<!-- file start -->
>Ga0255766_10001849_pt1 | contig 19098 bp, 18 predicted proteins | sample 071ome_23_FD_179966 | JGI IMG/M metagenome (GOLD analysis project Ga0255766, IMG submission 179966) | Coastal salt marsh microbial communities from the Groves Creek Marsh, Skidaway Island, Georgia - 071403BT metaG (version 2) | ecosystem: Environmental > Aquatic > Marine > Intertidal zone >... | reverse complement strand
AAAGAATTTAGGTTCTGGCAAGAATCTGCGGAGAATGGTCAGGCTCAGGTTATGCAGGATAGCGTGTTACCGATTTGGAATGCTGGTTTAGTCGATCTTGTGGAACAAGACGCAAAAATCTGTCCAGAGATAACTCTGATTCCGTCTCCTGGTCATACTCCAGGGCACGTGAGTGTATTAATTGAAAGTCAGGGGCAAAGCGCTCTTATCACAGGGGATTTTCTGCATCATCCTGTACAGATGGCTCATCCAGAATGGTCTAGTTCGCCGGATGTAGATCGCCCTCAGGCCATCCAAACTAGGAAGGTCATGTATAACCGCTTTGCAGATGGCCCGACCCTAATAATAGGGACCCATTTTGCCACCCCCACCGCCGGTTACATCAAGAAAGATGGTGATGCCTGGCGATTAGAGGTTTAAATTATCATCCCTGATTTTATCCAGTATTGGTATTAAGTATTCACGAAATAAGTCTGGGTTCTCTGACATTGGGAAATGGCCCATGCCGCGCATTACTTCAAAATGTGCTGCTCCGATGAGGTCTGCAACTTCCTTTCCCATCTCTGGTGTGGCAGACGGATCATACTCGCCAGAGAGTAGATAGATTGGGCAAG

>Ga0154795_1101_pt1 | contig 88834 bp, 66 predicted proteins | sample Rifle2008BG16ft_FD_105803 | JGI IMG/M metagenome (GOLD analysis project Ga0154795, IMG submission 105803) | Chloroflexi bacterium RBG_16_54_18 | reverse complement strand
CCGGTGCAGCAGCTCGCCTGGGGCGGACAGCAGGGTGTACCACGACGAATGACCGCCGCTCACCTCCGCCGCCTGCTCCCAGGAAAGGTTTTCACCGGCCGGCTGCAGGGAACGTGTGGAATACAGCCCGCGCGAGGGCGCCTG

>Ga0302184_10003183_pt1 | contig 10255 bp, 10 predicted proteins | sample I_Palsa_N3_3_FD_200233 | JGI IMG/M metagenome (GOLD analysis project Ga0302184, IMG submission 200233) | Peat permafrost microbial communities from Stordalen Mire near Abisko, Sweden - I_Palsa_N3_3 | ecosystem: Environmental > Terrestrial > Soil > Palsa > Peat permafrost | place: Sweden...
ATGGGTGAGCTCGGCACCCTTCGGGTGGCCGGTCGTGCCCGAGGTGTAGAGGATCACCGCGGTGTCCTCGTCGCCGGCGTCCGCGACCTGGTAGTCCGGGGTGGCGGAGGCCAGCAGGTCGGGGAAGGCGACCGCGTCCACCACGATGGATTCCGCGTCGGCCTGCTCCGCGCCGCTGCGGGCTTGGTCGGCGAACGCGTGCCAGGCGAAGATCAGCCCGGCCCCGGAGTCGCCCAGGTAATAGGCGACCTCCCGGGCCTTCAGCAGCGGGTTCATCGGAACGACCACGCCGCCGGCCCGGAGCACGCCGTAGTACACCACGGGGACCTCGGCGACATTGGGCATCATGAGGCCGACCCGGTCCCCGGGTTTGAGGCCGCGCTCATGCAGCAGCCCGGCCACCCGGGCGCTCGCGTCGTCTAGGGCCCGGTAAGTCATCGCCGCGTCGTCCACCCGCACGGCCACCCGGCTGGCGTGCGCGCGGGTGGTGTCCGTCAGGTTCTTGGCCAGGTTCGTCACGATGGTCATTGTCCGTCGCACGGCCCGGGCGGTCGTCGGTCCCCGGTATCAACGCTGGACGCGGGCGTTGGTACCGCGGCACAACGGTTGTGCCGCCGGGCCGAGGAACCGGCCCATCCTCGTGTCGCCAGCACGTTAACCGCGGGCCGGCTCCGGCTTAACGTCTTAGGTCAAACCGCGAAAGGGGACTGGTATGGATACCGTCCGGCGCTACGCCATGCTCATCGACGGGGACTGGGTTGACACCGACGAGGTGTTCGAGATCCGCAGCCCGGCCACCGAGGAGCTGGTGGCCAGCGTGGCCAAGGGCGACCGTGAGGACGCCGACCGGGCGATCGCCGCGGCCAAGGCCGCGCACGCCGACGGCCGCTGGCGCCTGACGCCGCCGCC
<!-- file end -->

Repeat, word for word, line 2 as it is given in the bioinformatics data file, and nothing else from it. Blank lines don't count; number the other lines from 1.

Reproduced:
AAAGAATTTAGGTTCTGGCAAGAATCTGCGGAGAATGGTCAGGCTCAGGTTATGCAGGATAGCGTGTTACCGATTTGGAATGCTGGTTTAGTCGATCTTGTGGAACAAGACGCAAAAATCTGTCCAGAGATAACTCTGATTCCGTCTCCTGGTCATACTCCAGGGCACGTGAGTGTATTAATTGAAAGTCAGGGGCAAAGCGCTCTTATCACAGGGGATTTTCTGCATCATCCTGTACAGATGGCTCATCCAGAATGGTCTAGTTCGCCGGATGTAGATCGCCCTCAGGCCATCCAAACTAGGAAGGTCATGTATAACCGCTTTGCAGATGGCCCGACCCTAATAATAGGGACCCATTTTGCCACCCCCACCGCCGGTTACATCAAGAAAGATGGTGATGCCTGGCGATTAGAGGTTTAAATTATCATCCCTGATTTTATCCAGTATTGGTATTAAGTATTCACGAAATAAGTCTGGGTTCTCTGACATTGGGAAATGGCCCATGCCGCGCATTACTTCAAAATGTGCTGCTCCGATGAGGTCTGCAACTTCCTTTCCCATCTCTGGTGTGGCAGACGGATCATACTCGCCAGAGAGTAGATAGATTGGGCAAG